When I graduated from college, I could have sworn I wanted to go into public relations. I had interned at Shank Public Relations my final semester of college and got to work on a lot of great accounts, including the city’s public school administration efforts and several programs for Eli Lilly. I realized that I had a knack for writing, writing quickly and being able to find the angle in the story. Little did I realize that without any solid emotional hook, the best press release still goes in the trash.
Before I graduated, I was hired by an advertising and public relations agency in Indianapolis and worked as a public relations coordinator on the McDonald’s of Central Indiana account (doesn’t everyone who has ever worked at an agency get to say this?). Soon, though, I saw how PR was not only about writing, how agency life was about doing everything both in and out of your job description, and that public relations was really just a different type of sales job. The last part is what bothered me most – I have no skills for sales because I have no use for bullshit. I don’t like to be sold and therefore I cannot try to sell someone else on something they don’t want or care about.
I slowly realized this when trying to pitch a new apple & walnut salad or the new spicy chicken sandwich. New menu options is not news. However, you could never tell a client that. They want coverage. Today I’d say, “Spend your money then on more ad buys.” However, being young and inexperienced, I diligently wrote my press releases, sent out my “Be Our Guest” coupons to the media contacts, drove around for radio station drop-offs and samplers, setup and managed our street team events that utilized a Volkswagen bug wrapped in the correlating ad artwork and prayed for the best.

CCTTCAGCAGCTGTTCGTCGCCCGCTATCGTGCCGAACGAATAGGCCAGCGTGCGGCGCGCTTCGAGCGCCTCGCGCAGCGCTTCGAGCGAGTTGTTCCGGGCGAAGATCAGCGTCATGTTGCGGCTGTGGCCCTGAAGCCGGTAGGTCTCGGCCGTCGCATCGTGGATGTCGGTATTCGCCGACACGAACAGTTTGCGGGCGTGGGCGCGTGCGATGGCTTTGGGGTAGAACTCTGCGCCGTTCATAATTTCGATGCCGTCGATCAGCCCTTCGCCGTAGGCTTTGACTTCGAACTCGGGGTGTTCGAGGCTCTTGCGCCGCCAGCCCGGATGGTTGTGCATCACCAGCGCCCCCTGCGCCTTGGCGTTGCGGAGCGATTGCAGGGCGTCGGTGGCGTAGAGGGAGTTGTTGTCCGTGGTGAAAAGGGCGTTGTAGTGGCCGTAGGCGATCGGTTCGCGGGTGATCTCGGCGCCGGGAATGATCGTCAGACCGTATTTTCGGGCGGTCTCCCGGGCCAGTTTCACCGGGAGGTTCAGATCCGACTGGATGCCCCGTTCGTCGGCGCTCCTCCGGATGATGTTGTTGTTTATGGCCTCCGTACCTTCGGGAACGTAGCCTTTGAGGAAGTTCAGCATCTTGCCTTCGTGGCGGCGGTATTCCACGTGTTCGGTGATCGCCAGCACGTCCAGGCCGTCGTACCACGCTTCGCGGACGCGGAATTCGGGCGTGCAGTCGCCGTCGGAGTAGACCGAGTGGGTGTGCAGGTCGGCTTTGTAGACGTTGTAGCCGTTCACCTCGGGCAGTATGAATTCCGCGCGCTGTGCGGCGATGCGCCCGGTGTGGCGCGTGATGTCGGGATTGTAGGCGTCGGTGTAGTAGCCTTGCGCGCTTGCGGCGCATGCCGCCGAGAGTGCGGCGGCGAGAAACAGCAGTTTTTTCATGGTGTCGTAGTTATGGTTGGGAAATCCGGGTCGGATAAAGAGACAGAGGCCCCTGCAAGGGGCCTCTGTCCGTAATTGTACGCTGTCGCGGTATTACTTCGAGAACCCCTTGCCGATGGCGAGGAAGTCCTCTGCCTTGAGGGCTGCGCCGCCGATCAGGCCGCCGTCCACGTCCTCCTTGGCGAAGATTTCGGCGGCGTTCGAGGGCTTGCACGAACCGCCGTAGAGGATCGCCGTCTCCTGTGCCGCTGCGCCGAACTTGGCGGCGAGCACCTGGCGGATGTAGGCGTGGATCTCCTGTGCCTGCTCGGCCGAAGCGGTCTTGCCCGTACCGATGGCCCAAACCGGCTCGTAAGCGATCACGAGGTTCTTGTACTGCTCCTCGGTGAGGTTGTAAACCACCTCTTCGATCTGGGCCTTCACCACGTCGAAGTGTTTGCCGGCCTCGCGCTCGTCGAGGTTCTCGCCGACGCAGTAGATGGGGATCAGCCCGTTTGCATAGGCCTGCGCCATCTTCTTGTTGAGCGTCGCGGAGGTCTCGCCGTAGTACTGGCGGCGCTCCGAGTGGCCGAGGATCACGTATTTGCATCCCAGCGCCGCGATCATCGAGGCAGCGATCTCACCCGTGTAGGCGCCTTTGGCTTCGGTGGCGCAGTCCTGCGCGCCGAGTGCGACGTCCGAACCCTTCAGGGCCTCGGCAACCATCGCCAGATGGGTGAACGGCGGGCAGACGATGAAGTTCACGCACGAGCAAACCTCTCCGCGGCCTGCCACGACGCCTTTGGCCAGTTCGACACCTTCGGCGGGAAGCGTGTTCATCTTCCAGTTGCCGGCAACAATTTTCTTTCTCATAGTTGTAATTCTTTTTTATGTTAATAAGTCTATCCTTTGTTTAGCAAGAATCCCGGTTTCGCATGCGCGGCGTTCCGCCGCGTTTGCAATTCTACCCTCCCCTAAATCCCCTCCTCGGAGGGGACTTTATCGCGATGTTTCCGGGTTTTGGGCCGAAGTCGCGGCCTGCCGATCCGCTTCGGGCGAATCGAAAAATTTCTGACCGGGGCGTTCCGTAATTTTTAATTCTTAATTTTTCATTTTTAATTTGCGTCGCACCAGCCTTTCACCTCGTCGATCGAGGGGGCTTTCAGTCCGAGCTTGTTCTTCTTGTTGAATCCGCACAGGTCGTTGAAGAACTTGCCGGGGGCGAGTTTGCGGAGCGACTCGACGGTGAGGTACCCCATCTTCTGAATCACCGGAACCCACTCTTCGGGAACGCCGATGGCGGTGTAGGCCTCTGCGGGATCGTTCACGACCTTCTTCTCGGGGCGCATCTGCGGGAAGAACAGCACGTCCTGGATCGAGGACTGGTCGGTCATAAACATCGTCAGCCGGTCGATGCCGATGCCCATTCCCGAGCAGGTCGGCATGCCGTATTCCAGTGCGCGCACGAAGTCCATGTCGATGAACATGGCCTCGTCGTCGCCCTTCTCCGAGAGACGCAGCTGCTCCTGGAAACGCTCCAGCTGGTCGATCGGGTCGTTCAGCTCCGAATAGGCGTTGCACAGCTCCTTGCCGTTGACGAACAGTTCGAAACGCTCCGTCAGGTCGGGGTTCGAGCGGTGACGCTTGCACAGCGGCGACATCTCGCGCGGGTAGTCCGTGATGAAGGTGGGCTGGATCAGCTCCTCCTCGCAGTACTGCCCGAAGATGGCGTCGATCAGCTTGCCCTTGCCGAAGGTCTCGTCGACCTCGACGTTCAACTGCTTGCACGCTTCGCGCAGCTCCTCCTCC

However, I realized that it’s just not my shtick. I will say that the work that I did enjoy pitching did have to do with the more philanthropic endeavors for McDonald’s, including the Black History Maker’s of Tomorrow program in Indianapolis and the McTeacher’s Grants that we awarded to teachers around Central Indiana. The latter included a lot of local press coordination, especially because I would go out to each school with the local McDonald’s owner/operator and present one of those giant foam core checks. Another great program was one of the Indianapolis’ owner/operator holiday celebration called McMiracle on 38th Street that gave out donated coats, toys, and other items to children within the impoverished Indianapolis communities. (Samples of all of this coming – you’ll find it hard to believe but it’s all still paper copies I’ve saved.)
In a way, I do some PR today but on a much higher level. Since I oversee our social programs and advice our social PR outreach. I’m pretty aligned to PR as the person who has to flag and escalate both the good and bad things I see streaming across my laptop screen. I get to be the person who has my ear to the ground and funnel up issues that should be dealt with or handled.